Aphorisms of Lazarus Long, the 2,000-year-old protagonist of Robert A. Heinlein’s 1973 novel Time Enough for Love:
- Always store beer in a dark place.
- Small change can often be found under seat cushions.
- If you don’t like yourself, you can’t like other people.
- It’s amazing how much “mature wisdom” resembles being too tired.
- Certainly the game is rigged. Don’t let that stop you; if you don’t bet, you can’t win.
- Get a shot off fast. This upsets him long enough to let you make your second shot perfect.
- The truth of a proposition has nothing to do with its credibility. And vice versa.
- A brute kills for pleasure. A fool kills from hate.
- It may be better to be a live jackal than a dead lion, but it is better still to be a live lion. And usually easier.
- If it can’t be expressed in figures, it is not science; it is opinion.
- Your enemy is never a villain in his own eyes. Keep this in mind; it may offer a way to make him your friend. If not, you can kill him without hate — and quickly.
- Cheops Law: Nothing ever gets built on schedule or within budget.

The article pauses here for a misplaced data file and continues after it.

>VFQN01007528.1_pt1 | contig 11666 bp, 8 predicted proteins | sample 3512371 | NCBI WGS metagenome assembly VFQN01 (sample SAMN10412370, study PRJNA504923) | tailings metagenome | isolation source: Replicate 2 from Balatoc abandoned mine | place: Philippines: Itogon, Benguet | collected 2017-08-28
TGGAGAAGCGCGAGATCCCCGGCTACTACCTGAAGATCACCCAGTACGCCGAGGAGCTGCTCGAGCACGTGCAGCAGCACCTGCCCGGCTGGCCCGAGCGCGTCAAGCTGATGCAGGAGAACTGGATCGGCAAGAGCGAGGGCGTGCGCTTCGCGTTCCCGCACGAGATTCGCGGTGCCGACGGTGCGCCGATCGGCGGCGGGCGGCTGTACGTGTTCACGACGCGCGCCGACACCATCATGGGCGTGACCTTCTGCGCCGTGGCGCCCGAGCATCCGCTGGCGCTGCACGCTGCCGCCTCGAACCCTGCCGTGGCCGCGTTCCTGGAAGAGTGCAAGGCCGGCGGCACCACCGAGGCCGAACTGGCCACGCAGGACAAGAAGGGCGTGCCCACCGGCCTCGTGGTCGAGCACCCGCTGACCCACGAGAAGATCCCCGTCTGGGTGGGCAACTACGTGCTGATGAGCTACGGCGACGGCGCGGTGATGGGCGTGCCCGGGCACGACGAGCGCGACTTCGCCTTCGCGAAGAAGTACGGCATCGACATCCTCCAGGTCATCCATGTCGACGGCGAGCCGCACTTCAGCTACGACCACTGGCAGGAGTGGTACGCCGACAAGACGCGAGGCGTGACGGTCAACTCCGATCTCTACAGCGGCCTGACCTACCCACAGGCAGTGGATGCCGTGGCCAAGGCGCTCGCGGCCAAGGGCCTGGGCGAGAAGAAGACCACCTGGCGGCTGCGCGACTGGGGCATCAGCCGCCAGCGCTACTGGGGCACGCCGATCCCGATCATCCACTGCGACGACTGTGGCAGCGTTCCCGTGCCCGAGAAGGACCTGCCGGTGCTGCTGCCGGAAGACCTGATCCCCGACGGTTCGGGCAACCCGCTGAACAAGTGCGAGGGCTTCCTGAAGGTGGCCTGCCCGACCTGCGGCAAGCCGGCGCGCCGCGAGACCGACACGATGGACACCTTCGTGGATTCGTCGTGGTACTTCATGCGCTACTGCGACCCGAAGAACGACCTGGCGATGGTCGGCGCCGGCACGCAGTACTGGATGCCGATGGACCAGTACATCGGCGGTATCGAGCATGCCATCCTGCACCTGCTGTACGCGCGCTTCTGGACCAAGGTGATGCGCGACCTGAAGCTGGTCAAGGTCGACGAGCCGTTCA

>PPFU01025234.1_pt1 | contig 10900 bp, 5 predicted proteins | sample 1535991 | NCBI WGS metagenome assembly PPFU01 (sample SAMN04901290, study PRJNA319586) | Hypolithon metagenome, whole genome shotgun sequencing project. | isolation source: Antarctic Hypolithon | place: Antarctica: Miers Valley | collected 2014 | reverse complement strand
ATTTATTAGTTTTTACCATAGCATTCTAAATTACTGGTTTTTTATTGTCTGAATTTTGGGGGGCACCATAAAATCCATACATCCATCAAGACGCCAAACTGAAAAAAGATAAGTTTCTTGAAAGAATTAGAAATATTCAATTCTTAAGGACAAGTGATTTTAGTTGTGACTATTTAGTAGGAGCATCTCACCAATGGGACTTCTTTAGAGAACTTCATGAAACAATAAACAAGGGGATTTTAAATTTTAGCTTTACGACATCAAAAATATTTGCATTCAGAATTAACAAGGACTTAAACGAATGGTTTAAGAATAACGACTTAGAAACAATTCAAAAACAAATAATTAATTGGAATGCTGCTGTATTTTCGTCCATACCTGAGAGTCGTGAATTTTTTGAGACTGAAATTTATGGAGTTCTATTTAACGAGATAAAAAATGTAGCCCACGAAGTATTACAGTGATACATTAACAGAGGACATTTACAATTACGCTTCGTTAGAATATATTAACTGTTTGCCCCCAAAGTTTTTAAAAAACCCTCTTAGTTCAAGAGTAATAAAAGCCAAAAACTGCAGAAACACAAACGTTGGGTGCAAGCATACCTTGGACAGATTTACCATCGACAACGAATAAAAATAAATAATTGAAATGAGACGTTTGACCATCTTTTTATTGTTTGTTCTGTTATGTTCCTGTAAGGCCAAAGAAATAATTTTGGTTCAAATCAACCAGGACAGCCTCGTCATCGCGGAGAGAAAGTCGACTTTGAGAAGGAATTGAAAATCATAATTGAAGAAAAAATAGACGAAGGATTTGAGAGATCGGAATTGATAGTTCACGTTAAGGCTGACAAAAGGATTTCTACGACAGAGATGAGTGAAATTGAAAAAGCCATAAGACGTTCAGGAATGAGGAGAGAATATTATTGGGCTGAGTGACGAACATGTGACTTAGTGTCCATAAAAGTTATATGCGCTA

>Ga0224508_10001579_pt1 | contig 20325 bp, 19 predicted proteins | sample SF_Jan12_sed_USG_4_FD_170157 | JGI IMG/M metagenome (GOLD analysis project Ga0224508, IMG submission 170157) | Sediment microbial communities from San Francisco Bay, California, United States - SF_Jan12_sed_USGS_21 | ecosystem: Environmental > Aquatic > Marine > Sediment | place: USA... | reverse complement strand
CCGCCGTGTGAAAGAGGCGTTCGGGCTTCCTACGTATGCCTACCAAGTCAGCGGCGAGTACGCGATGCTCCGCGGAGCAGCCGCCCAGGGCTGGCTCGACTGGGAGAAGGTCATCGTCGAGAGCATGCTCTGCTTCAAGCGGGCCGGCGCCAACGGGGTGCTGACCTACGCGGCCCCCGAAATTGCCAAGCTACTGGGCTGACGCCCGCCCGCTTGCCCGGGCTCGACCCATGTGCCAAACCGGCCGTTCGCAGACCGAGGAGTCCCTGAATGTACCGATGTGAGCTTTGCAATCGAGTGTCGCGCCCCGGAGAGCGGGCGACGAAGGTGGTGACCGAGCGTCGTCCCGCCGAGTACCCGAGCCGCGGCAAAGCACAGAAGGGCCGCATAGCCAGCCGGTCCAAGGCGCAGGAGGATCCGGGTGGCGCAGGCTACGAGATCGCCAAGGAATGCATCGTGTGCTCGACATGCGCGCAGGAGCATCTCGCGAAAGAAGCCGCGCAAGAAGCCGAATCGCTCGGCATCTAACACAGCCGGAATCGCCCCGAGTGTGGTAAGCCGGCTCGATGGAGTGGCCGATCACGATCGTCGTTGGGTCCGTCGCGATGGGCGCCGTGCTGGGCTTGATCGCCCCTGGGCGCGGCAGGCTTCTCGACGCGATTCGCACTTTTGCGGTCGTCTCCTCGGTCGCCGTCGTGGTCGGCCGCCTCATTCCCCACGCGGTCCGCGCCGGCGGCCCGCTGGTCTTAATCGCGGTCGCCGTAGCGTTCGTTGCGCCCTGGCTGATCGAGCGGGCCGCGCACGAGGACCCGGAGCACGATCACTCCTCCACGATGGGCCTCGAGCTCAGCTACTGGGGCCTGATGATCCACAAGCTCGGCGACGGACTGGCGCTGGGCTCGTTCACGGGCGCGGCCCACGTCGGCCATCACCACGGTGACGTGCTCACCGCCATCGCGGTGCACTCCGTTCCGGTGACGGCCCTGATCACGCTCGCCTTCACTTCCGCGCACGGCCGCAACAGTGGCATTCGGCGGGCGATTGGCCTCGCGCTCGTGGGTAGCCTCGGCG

- No state has an inherent right to survive through conscript troops and, in the long run, no state ever has. Roman matrons used to say to their sons: “Come back with your shield, or on it.” Later on, this custom declined. So did Rome.
- Never appeal to a man’s “better nature.” He may not have one. Invoking self-interest gives you more leverage.
- By the data to date, there is only one animal in the Galaxy dangerous to man — man himself. So he must supply his own indispensable competition. He has no enemy to help him.
- A zygote is a gamete’s way of producing more gametes. This may be the purpose of the universe.
And “A generation which ignores history has no past — and no future.”